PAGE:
FIG. 18 is a fragmentary top perspective and cross-sectional view of the coil restraint of FIG. 15, and illustrating one configuration of one compression assembly including a compression member and a compression member pocket or compartment with the spring removed.

FIG. 19 is an enlarged fragmentary top perspective view of the coil restraint of FIG. 15, and illustrating one configuration of one compression assembly including a compression member in an extended position in a compression member compartment or pocket with the spring removed.

FIG. 20 is an enlarged fragmentary top perspective view of the coil restraint of FIG. 15, and illustrating one configuration of one compression assembly including a compression member in a non-extended position in a compression member compartment or pocket with the spring removed.

FIG. 21 is a top perspective view of a coil restraint of a coil restraint system of another embodiment of the present disclosure, and illustrating multiple rows of compression members, some of which are in extended or non-compressed positions and some of which are in partially non-extended or compressed positions.

FIG. 22 is a top perspective view of a coil restraint of a coil restraint system of another configuration of the present disclosure, and illustrating compression members all in extended or non-compressed positions.

FIG. 23 is an enlarged fragmentary top perspective view of the coil restraint of FIG. 22, and illustrating a configuration of one compression assembly including a compression member, and a compression member compartment or pocket a partially compressed compression member and with the spring removed.

DETAILED DESCRIPTION

Referring now to FIGS. 4 to 7, one embodiment of the coil restraint of one coil restraint system of the present disclosure is illustrated and generally indicated by numeral 100. The coil restraint 100 includes an elongated top or coil engaging wall 102, an elongated bottom or mounting wall 104, and a plurality of independently compensable, depressible, flexible or crushable compression members or walls 106 a to 106 t integrally attached to and extending between the top wall 102 and the bottom wall 104. In the illustrated embodiment, each of the compression members 106 a to 106 t is formed with a crease to facilitate compression of that member when the steel coil engages the top wall 102 of that coil restraint 100. It should be appreciated that the compression members could be otherwise suitably configured for compression. The coil restraint 100 may be made from any suitable rubber, plastic or composite material. Such materials include, for example a suitable EPDM rubber, a suitable blended SBR rubber, any other suitable rubber or plastic such as a urethane, or injection molded TPR, TPE or TPU. The suitable material will provide the appropriate resiliency and flexibility. Depending on the length and material, each coil restraint of the various embodiments disclosed herein may be compression molded or extruded.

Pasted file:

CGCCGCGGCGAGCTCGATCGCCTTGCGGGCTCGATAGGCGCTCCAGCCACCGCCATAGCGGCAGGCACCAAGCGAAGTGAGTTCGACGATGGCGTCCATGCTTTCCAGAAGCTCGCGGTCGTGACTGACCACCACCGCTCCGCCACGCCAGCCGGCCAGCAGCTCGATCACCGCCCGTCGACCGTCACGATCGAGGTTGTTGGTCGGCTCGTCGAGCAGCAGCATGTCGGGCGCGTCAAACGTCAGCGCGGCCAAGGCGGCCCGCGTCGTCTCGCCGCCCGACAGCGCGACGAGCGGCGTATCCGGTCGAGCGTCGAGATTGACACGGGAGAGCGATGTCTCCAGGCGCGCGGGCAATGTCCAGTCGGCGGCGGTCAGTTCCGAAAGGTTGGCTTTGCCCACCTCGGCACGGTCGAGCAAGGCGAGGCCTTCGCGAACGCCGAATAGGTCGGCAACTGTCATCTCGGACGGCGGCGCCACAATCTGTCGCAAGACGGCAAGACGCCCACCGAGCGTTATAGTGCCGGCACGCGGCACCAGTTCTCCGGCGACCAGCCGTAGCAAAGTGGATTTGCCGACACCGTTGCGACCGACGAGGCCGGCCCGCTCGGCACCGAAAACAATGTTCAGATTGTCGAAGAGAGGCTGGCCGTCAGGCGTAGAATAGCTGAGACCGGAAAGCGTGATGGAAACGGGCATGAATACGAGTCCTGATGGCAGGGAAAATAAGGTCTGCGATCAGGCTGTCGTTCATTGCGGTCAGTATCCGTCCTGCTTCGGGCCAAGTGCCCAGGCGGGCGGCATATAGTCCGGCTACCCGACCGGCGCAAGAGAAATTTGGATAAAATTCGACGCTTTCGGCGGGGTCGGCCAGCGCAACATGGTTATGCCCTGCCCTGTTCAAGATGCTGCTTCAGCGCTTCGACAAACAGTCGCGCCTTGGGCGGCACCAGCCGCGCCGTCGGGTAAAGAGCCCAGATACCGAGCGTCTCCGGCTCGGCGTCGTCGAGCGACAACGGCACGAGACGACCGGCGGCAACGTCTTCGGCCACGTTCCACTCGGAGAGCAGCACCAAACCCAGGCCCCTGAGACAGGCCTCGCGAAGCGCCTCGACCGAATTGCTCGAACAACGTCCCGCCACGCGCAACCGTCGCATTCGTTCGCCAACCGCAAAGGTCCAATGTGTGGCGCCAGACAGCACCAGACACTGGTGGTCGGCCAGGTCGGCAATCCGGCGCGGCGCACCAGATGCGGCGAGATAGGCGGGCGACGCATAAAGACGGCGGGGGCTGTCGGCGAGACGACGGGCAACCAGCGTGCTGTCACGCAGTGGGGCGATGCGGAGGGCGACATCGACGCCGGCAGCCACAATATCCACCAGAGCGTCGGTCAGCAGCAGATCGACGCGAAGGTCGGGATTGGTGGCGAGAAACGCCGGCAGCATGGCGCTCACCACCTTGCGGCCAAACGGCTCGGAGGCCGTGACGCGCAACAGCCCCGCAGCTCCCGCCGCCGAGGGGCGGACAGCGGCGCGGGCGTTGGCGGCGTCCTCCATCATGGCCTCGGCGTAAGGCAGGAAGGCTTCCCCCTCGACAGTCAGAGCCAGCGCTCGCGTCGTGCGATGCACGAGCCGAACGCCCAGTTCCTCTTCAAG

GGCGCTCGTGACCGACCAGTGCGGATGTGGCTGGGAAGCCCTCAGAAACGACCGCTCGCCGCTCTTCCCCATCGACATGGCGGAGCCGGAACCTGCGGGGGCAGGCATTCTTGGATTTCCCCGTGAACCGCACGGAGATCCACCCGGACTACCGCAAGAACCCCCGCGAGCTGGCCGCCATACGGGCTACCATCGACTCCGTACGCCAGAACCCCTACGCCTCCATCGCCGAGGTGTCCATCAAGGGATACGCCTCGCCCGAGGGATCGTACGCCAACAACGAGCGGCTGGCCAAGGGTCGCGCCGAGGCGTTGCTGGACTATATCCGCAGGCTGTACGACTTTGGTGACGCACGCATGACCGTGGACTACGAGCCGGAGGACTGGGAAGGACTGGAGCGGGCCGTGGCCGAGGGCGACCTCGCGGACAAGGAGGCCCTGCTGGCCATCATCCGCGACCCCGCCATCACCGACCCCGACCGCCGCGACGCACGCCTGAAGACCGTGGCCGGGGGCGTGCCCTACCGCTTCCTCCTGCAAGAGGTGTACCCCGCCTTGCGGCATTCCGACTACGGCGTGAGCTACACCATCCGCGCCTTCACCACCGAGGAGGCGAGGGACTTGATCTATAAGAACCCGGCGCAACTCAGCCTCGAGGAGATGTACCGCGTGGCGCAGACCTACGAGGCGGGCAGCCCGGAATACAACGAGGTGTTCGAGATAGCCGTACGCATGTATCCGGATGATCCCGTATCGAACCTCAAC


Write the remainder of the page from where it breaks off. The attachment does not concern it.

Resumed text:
In one embodiment, the coil restraint (when not compressed) is approximately 2 inches high, although it should be appreciated that the height may vary. In one embodiment, the top, bottom and compression walls are made in a desired length and cut into individual coil restraints of desired widths. It should be appreciated that each coil restraint may be of any suitable length as further discussed below, and that multiple coil restraints may be employed in a line. The coil restraint 100 may be made in any suitable lengths and sizes. The coil restraints may be made in any other suitable manner.

It should be appreciated that the coil restraints 100 in this embodiment may be respectively mounted onto the front and back walls in any suitable manner. In one embodiment, each end of the bottom wall is formed or made with a suitable aperture (not shown) which facilitates attachment of the coil restraint to the boards of the front and back walls of the trough and specifically to the wooden boards in the trough. For example, self-tapping screws or bolts can be employed to secure the coil restraints. In the illustrated embodiment, the bottom wall 104 is longer than the top wall 102 to facilitate easy access to the apertures (not shown) for attachment to the boards. More specifically, the bottom wall 104 includes two mounting members, sections or flaps 105 a and 105 b (see FIG. 5) for mounting the coil restraint to the front or back wall. In another embodiment, the boards are eliminated and the coil restraints are bonded or otherwise suitably attached to suitable plates (such as steel plates) attached to the front or back walls of the trough, or suitable plates which form the front and back walls of the trough.

In a further embodiment, a plurality of retainer bars or members (not shown) are used to secure the coil restraints in the troughs. In one such embodiment, a first retainer member is placed over the lower portions of the bottom walls of a plurality of aligned coil restraints on one the front or back walls of the trough and a second retainer is placed over the upper portions of the bottom walls of those plurality of restraints. The first and second retainers are each suitably secured to the wall of the trough and thus hold the coil restraints in place. Thus, in this embodiment, the coil restraint system includes a plurality of coil restraints and the retainers. It should be appreciated that the retainers can be made of any suitable material. It should also be appreciated that the retainers can be covered or coated with a suitable material such as rubber to minimize potential damage to the coils. It should also be appreciated that this type of coil restraint securing apparatus limits the likelihood of the bottom walls tearing. It should further be appreciated that the size, shape and materials of the retainers can vary.